The late baseball commissioner Bart Giamatti once wrote that baseball “. . . breaks your heart. It is designed to break your heart.” That bit, which is widely quoted, came in his essay “The Green Fields of the Mind.” People tend not to quote much of the rest of that piece, but almost everyone knows the stuff about baseball breaking your heart.
That essay was inspired by the final day of the 1977 season when Giamatti’s Red Sox saw their summer end as the Yankees sat at home, once again preparing for the playoffs and eventual World Series glory. It’s a testament, then, to once ubiquitous Red Sox failure in the shadow of once ubiquitous Yankees glory.
That script has changed over the years, of course, as Boston has won three World Series and the Yankees have scuffled and tried to rebuild on the fly of late. This year the Yankees have been surprisingly successful, however, with that rebuild bearing earlier-than-expected fruit. The Yankees hosted the Red Sox this weekend, trailing Boston in the standings, but hopeful.
Last night New York had a chance to win the rubber match of the series. They took a 2-1 lead on a Todd Frazier sac fly in the eighth and, in the ninth, brought in fireballing closer Aroldis Chapman. Chapman struck out Hanley Ramirez on three pitches when in stepped rookie Rafael Devers, who himself went down 1-2 to Chapman. The excitement in Yankee Stadium was palpable. Chapman was about to strike out Devers for out number two and then he’d no doubt get out number three to secure the Yankees victory.
Let’s watch how excited the fans were as Chapman prepared to put away Devers:
Oops. Devers homered, sending the games to extra innings where the Sox would eventually win.
This poor man, whoever he is, now knows that “. . . it breaks your heart. It is designed to break your heart.” Even Yankees fans’ hearts.
The Blue Jays have shut down left fielder Steve Pearce for the remainder of the season following a lingering case of lower back stiffness. Pearce has not appeared in a game since September 8, when he was forced to exit in the first inning after experiencing back pain during his at-bat. Per Ben Nicholson-Smith of Sportsnet.ca, he’s scheduled to return to Florida next week, where he’ll receive epidural injections to address the pain.
Pearce, 34, impressed in his first season with Toronto. He battled through a calf injury during the first half of the season and finished the year with a modest .252/.319/.438 batting line, 13 home runs and a .757 OPS through 348 PA. By September, the Blue Jays started testing the waters with outfield prospect Teoscar Hernandez, who shouldered the bulk of the starts in left field after Pearce was sidelined with back issues.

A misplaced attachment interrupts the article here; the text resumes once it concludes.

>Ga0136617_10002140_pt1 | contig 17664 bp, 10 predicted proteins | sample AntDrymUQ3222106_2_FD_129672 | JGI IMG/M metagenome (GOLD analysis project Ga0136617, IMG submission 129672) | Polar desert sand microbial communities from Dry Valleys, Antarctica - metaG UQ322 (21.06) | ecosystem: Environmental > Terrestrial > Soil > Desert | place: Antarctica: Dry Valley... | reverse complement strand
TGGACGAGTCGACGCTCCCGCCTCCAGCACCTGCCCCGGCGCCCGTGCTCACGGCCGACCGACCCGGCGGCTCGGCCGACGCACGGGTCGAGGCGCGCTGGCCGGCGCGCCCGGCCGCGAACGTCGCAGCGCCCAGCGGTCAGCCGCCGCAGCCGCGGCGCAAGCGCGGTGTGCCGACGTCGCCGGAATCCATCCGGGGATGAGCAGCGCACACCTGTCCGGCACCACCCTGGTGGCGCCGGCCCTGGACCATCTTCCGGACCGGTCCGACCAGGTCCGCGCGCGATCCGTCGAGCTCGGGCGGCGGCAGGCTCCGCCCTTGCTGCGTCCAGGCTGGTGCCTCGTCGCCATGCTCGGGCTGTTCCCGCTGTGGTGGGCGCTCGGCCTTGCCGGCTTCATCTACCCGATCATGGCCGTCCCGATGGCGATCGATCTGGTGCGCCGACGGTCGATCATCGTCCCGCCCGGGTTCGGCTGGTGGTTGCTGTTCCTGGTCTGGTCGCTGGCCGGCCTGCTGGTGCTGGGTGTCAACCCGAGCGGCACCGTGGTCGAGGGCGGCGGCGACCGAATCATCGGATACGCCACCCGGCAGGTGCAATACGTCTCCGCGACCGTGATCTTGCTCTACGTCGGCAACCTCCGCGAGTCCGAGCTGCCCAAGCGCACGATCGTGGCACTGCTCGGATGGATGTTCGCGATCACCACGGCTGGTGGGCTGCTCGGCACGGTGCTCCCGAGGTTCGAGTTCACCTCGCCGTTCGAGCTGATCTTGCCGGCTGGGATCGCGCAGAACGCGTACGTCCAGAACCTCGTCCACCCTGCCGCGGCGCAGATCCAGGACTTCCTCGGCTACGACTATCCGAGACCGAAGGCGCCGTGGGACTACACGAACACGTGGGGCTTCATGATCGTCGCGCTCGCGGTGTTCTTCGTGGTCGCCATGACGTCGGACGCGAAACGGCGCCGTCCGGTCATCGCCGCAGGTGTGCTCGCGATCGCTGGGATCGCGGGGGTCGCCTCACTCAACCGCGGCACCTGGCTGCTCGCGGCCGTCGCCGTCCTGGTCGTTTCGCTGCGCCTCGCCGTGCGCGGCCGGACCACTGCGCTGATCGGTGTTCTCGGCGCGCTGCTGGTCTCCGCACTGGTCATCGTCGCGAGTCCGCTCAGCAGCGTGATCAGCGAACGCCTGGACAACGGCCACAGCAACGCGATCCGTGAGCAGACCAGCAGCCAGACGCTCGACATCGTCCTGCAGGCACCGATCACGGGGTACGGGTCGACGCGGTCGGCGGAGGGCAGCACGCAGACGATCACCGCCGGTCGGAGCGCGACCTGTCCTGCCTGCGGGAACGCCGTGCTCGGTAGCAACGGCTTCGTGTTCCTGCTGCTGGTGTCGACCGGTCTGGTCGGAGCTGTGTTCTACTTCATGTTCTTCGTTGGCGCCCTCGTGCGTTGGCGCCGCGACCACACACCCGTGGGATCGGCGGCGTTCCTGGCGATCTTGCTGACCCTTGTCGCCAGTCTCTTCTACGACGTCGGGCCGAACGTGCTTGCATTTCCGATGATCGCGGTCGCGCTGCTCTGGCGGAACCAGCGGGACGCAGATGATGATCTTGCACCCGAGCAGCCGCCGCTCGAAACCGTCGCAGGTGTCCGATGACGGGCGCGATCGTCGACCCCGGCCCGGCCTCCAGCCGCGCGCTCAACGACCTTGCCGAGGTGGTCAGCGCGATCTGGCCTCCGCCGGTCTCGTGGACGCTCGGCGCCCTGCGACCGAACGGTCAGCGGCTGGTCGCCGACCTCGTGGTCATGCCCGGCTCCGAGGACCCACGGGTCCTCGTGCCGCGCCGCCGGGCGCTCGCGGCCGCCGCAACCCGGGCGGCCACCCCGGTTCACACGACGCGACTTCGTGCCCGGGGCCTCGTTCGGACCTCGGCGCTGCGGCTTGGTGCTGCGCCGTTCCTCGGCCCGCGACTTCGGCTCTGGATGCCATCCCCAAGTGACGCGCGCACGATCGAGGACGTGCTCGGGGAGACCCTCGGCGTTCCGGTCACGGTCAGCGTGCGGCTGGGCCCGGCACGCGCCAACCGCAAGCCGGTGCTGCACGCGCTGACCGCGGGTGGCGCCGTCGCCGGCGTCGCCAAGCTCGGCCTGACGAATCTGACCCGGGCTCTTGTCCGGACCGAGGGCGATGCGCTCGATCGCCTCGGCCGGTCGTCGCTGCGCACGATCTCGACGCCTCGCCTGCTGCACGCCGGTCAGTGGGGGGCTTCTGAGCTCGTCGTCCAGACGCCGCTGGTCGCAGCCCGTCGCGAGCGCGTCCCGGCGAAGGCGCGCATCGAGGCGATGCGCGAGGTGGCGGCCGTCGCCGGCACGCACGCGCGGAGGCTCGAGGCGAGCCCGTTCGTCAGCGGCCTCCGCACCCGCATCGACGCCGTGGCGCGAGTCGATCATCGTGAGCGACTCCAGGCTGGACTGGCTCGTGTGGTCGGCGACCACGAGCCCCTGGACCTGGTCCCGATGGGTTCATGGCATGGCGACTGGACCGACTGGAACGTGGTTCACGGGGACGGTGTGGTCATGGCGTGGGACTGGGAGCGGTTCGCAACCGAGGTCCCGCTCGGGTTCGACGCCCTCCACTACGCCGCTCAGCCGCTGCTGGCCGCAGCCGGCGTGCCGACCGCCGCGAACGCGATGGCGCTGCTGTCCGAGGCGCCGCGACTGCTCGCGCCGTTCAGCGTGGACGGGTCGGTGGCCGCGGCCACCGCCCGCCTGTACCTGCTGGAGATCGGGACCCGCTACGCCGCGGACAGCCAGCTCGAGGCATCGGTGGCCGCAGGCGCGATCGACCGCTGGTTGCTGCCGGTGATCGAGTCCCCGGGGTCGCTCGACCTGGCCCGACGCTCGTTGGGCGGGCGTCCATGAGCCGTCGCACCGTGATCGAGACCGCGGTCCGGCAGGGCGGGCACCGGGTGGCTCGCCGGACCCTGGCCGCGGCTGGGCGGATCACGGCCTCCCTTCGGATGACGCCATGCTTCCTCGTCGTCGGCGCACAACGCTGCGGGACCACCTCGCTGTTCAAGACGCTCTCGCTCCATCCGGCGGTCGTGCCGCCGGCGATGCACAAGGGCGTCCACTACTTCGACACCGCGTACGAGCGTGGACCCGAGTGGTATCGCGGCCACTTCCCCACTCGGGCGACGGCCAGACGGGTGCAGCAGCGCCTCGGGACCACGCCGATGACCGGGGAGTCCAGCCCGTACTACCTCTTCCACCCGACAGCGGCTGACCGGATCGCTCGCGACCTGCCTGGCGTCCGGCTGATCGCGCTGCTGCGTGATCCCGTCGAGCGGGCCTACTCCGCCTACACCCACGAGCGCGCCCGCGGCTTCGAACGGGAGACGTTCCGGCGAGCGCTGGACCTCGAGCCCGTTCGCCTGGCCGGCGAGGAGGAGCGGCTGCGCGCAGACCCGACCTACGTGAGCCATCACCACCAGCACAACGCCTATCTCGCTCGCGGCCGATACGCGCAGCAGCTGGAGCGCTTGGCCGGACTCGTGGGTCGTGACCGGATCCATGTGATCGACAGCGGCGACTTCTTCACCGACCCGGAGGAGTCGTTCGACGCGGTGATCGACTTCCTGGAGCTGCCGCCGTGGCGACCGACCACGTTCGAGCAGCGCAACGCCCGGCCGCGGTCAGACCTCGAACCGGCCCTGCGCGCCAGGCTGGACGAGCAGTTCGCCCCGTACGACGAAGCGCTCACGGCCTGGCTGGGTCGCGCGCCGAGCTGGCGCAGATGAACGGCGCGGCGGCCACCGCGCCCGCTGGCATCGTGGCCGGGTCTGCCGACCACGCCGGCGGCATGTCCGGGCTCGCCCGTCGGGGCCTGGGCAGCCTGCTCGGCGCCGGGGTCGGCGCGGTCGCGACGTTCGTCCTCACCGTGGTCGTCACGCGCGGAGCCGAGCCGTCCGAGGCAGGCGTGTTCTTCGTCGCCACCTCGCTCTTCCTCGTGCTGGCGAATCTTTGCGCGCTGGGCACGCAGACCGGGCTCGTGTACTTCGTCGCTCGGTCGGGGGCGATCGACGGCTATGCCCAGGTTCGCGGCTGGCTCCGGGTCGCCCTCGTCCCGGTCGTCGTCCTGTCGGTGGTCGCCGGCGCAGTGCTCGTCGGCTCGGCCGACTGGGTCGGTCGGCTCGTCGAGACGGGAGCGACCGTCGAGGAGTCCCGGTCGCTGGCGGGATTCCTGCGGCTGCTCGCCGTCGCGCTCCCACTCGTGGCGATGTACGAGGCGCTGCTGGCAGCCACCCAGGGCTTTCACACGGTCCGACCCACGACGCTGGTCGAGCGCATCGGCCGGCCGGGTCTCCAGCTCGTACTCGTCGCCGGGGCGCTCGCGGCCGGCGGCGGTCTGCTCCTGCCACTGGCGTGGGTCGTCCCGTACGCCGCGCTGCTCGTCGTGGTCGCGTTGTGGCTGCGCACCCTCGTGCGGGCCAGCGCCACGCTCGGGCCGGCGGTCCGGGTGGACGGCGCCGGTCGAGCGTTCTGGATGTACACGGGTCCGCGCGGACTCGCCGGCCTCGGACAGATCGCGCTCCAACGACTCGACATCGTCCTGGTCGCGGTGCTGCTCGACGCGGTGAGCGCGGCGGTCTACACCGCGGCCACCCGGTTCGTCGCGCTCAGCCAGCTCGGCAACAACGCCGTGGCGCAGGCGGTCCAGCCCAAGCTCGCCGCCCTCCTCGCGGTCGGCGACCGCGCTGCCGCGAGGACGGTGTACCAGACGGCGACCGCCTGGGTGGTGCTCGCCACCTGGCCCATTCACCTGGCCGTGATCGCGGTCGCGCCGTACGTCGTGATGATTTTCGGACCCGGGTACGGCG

With the Blue Jays all but eliminated from playoff contention, however, there’s no rush to get Pearce back to the outfield. He should be in fine shape to compete for another starting role in spring, and could face stiff competition from Hernandez if the rookie continues building on his .278 average and three home runs this month. The veteran outfielder is slated to receive the remaining $6.25 million on his contract in 2018 and will be eligible for free agency in 2019.
Brewers’ minor league infielder Julio Mendez remains in “critical but stable condition,” club GM David Stearns announced Friday. Back in August, Mendez suffered a cardiac event after he was inadvertently struck by a ball from the Angels’ Austin Krzeminksi during a game between the rookie-level affiliates. The 20-year-old was removed to a Phoenix-area hospital for treatment following the incident and has recently been transferred to a hospital in his native Venezuela.
Mendez was in his fourth season with the Brewers’ organization. He spent the majority of his 2017 run with the rookie-level AZL Brewers, slashing .255/.294/.355 with 10 extra-base hits, 16 RBI and four stolen bases over 119 plate appearances. He currently holds a career .241/.324/.309 batting line, 33 extra bases and a .633 OPS through 668 PA.
Baseball is still on the back burner, however, as Mendez appears to have made little progress nearly a month following the hit by pitch. Thoughts go out to his family during this difficult time.